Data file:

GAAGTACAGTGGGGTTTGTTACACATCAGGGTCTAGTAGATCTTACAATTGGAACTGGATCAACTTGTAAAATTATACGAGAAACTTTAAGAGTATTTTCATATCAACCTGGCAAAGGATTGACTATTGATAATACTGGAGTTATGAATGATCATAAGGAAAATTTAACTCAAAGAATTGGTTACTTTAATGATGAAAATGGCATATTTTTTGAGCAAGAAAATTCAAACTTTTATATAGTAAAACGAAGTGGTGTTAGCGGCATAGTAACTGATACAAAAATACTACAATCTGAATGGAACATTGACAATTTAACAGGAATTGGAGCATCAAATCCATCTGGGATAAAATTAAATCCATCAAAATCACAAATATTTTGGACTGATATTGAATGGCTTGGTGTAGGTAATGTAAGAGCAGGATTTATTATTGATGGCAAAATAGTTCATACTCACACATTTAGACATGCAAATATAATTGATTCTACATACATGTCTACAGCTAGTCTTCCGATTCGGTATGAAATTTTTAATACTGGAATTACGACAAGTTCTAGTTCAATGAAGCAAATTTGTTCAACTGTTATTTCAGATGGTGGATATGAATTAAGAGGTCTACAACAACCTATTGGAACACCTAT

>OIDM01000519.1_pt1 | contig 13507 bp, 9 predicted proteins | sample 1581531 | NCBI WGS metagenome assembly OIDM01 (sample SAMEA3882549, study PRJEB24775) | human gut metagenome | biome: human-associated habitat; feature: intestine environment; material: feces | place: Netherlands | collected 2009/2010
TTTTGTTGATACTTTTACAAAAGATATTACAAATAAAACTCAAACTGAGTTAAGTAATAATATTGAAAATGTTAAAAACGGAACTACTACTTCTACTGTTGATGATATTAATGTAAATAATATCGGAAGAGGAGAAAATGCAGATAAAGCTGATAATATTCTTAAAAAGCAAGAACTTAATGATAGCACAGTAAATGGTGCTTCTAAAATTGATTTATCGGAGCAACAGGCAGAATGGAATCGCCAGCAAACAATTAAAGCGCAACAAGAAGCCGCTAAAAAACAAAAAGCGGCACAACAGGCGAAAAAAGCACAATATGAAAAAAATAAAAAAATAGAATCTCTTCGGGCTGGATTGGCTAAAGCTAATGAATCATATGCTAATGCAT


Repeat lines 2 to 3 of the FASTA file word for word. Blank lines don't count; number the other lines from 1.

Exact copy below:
>OIDM01000519.1_pt1 | contig 13507 bp, 9 predicted proteins | sample 1581531 | NCBI WGS metagenome assembly OIDM01 (sample SAMEA3882549, study PRJEB24775) | human gut metagenome | biome: human-associated habitat; feature: intestine environment; material: feces | place: Netherlands | collected 2009/2010
TTTTGTTGATACTTTTACAAAAGATATTACAAATAAAACTCAAACTGAGTTAAGTAATAATATTGAAAATGTTAAAAACGGAACTACTACTTCTACTGTTGATGATATTAATGTAAATAATATCGGAAGAGGAGAAAATGCAGATAAAGCTGATAATATTCTTAAAAAGCAAGAACTTAATGATAGCACAGTAAATGGTGCTTCTAAAATTGATTTATCGGAGCAACAGGCAGAATGGAATCGCCAGCAAACAATTAAAGCGCAACAAGAAGCCGCTAAAAAACAAAAAGCGGCACAACAGGCGAAAAAAGCACAATATGAAAAAAATAAAAAAATAGAATCTCTTCGGGCTGGATTGGCTAAAGCTAATGAATCATATGCTAATGCAT